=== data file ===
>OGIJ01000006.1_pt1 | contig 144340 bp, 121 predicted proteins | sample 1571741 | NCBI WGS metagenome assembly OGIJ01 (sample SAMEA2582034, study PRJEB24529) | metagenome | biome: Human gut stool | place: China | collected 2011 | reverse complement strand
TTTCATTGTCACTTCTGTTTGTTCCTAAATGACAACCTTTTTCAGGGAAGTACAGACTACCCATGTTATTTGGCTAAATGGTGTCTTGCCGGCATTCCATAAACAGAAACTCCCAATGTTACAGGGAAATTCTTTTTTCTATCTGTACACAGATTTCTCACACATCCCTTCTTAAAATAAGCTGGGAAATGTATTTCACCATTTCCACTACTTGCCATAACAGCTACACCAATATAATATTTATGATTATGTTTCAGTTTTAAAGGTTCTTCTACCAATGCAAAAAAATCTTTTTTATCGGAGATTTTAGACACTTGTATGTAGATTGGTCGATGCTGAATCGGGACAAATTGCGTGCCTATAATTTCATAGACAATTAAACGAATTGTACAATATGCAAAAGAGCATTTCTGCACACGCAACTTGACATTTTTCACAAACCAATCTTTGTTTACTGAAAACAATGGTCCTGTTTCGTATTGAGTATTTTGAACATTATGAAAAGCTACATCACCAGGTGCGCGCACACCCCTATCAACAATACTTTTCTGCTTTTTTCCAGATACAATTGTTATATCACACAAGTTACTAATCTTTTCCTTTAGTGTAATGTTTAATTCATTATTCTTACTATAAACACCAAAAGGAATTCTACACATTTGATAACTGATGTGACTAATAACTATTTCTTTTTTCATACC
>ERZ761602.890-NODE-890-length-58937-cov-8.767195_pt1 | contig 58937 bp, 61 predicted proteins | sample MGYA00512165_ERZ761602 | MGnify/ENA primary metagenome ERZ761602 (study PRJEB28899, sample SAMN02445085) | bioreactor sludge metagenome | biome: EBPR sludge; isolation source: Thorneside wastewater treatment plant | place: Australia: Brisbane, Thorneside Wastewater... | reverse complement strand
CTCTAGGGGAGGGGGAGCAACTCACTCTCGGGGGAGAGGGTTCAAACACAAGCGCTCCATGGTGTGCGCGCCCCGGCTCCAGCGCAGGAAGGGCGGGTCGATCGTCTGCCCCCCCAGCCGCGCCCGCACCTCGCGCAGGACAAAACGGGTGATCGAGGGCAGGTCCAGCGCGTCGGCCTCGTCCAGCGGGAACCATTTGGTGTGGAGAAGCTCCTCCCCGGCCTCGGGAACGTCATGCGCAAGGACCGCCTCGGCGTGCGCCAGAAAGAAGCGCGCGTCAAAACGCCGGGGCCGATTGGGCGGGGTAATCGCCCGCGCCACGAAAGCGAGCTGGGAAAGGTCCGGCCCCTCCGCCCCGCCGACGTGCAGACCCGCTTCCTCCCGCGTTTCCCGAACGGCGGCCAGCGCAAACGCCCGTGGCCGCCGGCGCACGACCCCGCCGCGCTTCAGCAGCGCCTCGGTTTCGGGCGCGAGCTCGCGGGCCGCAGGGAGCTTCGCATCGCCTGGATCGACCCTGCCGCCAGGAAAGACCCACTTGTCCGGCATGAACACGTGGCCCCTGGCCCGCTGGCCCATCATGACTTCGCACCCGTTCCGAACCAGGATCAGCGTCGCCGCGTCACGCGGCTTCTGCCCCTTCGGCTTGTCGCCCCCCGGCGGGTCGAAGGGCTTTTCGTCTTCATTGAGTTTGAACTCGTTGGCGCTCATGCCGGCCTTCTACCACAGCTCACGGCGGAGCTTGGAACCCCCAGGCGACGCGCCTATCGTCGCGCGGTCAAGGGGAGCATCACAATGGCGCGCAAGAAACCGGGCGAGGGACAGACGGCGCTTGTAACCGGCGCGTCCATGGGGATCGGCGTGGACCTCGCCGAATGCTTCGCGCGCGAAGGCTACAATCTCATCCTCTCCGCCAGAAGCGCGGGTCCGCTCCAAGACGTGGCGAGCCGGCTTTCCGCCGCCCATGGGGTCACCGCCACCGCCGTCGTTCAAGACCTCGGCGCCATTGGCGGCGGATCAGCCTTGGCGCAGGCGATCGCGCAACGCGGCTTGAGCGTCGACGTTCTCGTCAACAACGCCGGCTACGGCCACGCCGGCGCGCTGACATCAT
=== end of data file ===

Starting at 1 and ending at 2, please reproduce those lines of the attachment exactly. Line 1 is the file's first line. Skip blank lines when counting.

>OGIJ01000006.1_pt1 | contig 144340 bp, 121 predicted proteins | sample 1571741 | NCBI WGS metagenome assembly OGIJ01 (sample SAMEA2582034, study PRJEB24529) | metagenome | biome: Human gut stool | place: China | collected 2011 | reverse complement strand
TTTCATTGTCACTTCTGTTTGTTCCTAAATGACAACCTTTTTCAGGGAAGTACAGACTACCCATGTTATTTGGCTAAATGGTGTCTTGCCGGCATTCCATAAACAGAAACTCCCAATGTTACAGGGAAATTCTTTTTTCTATCTGTACACAGATTTCTCACACATCCCTTCTTAAAATAAGCTGGGAAATGTATTTCACCATTTCCACTACTTGCCATAACAGCTACACCAATATAATATTTATGATTATGTTTCAGTTTTAAAGGTTCTTCTACCAATGCAAAAAAATCTTTTTTATCGGAGATTTTAGACACTTGTATGTAGATTGGTCGATGCTGAATCGGGACAAATTGCGTGCCTATAATTTCATAGACAATTAAACGAATTGTACAATATGCAAAAGAGCATTTCTGCACACGCAACTTGACATTTTTCACAAACCAATCTTTGTTTACTGAAAACAATGGTCCTGTTTCGTATTGAGTATTTTGAACATTATGAAAAGCTACATCACCAGGTGCGCGCACACCCCTATCAACAATACTTTTCTGCTTTTTTCCAGATACAATTGTTATATCACACAAGTTACTAATCTTTTCCTTTAGTGTAATGTTTAATTCATTATTCTTACTATAAACACCAAAAGGAATTCTACACATTTGATAACTGATGTGACTAATAACTATTTCTTTTTTCATACC